Buzz! Buzz! Standing in a Swarm of 60,000 Bees

Buzz! Buzz! Buzz!The sound of 60,000 swarming bees was loud in my ears and the hair on my arms was beginning to stand on end. I slowly took a couple of steps back, making sure not to make any harsh or quick movements. Jake had told me that the honeybees wouldn’t sting if I didn’t do anything to make them feel threatened. Since I am allergic to wasps, I was naturally afraid of these small insects flying around me in the air (their bites/stings are not the same). However, I quickly gained confidence and my fear melted away; the bees were friendly.


One bee even crawled around on my shirt as another made a soft landing on my elbow. I let them, and they left me alone.


We were checking on the health and honey production of the bee hives at our farm. The first time I had ever been around a live and open bee box, this was a very exciting experience. We have to check them regularly, in order to make sure the hive is healthy, creating a good stock of honey and we are able to locate a queen who produces new larvae.


We opened section after section of the bee box, looking at the health of the colony and searching for the queen. When choosing a new queen, the bees are very picky when making the decision. You can try to create a new queen bee by keeping them isolated inside a container that is plugged with something sweet, usually a marshmallow. The hive then decides if they like the chosen queen and elects to release her by chewing through the marshmallow. They must make the right decision because the queen is the brain of the beehive. If the rest of the insects don’t approve of her leadership, they may choose to leave the colony.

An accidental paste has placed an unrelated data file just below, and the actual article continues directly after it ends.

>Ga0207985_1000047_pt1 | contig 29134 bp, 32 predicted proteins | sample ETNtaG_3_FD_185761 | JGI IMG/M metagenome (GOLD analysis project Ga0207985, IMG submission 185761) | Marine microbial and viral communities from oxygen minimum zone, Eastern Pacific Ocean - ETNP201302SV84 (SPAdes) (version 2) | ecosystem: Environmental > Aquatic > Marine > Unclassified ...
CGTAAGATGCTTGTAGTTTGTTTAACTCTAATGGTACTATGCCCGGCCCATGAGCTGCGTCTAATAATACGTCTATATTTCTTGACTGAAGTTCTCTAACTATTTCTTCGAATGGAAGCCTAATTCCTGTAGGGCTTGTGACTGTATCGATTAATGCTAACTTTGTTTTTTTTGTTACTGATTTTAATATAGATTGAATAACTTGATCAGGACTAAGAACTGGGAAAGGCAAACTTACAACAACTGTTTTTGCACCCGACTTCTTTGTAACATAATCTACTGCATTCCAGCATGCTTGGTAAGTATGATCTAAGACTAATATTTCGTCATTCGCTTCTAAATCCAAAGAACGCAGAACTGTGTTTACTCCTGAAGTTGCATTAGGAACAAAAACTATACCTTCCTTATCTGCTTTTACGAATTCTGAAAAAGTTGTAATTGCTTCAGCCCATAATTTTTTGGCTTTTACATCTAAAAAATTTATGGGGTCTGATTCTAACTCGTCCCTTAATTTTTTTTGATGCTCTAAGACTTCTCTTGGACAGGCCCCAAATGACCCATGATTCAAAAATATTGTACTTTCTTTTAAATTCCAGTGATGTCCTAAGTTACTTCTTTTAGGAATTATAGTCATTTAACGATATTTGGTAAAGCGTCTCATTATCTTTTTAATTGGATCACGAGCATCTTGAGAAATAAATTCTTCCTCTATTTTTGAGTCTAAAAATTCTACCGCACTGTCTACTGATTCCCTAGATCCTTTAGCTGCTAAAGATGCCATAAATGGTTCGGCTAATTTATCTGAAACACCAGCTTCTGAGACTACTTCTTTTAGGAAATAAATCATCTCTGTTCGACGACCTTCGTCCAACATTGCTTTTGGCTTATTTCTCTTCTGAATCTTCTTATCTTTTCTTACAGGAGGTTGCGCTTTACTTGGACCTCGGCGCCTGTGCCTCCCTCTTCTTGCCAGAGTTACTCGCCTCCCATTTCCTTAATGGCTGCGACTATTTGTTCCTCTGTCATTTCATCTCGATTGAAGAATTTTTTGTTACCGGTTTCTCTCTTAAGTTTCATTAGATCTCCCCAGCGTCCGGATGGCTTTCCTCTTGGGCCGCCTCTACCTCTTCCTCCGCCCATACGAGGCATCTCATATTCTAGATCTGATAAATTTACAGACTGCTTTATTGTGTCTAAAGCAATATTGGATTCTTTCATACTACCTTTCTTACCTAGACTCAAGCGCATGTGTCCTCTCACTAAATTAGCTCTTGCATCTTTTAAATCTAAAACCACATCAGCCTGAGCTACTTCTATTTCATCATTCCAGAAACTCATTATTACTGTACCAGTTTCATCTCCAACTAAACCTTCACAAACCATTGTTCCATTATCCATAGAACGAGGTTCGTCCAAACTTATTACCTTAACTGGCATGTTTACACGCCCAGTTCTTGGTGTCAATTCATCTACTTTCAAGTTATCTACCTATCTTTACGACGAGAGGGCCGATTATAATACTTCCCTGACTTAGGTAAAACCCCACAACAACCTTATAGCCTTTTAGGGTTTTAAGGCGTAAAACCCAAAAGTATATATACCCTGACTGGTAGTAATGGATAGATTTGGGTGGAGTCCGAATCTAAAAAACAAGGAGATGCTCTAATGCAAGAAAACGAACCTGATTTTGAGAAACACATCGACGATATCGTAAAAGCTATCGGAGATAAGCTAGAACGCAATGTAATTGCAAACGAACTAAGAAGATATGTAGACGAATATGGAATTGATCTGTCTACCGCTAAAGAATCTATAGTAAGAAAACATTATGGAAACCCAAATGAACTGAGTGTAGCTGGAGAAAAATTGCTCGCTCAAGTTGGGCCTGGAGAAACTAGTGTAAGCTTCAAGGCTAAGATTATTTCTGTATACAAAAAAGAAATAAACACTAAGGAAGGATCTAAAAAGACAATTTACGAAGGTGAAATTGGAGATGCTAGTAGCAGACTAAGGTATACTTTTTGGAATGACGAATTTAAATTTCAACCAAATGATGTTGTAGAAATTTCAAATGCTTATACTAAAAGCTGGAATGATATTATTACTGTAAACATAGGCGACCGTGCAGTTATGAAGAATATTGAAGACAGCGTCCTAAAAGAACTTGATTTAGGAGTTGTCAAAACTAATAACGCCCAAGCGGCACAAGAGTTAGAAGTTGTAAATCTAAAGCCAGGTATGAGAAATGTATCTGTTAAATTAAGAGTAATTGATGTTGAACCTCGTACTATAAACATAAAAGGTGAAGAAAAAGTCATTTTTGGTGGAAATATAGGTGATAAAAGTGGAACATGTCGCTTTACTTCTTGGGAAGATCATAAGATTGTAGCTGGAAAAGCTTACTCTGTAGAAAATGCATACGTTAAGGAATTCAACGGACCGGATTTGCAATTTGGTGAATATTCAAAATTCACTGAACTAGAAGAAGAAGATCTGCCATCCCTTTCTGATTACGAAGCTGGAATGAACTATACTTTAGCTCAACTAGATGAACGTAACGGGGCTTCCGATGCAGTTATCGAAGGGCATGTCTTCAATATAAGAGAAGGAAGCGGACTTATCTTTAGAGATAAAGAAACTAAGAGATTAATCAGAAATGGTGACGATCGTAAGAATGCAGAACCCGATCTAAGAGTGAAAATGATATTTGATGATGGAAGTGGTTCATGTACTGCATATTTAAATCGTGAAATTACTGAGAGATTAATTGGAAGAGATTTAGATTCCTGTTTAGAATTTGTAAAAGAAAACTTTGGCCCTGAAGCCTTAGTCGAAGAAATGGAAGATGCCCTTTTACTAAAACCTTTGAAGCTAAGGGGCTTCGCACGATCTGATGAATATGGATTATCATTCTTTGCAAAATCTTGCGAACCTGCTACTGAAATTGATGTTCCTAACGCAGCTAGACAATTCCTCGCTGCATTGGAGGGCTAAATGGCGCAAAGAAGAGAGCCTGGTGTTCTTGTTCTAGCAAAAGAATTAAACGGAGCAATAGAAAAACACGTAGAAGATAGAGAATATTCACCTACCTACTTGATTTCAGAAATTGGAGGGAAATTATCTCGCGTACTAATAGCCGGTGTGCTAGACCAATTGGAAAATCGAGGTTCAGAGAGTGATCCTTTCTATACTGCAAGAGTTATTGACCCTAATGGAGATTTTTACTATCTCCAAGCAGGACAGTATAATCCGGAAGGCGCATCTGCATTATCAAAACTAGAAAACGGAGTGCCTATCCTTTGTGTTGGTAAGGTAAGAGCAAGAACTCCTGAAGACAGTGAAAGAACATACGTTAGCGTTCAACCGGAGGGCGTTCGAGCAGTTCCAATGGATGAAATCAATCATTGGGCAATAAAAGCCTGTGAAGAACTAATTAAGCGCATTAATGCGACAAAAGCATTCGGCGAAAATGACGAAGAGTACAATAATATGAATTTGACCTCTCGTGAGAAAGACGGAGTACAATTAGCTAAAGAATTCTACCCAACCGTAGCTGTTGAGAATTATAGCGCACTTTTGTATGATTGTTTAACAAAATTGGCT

We located a section of honeycomb that was dripping with the delicious yellow-y goodness. We snuck a taste and it tasted fresh, like clover and marshmallows. The most raw honey I’ve ever had. It’s a strong antiseptic and the wax the bees create around the box is also a powerful germ buster.


The swarm of bees grew louder the longer we were tending to the hive. The buzzing grew in my ears and culminating in a cacophony of sound. Instead of being afraid like I was when we first opened the box, I felt peaceful.


Photo Credit: Elizabeth Adan

PrintBy Elizabeth Adan

Elizabeth Adan is a Freelance Writer, Publicist and Explorer. Aquaberry Bliss is a unique outdoor lifestyle site dedicated to expanding your world and inspiring your creativity. When Elizabeth isn’t traveling, you’ll find her writing, hiking or gardening. Find Elizabeth on Twitter @stillaporcupine and on LinkedIn.

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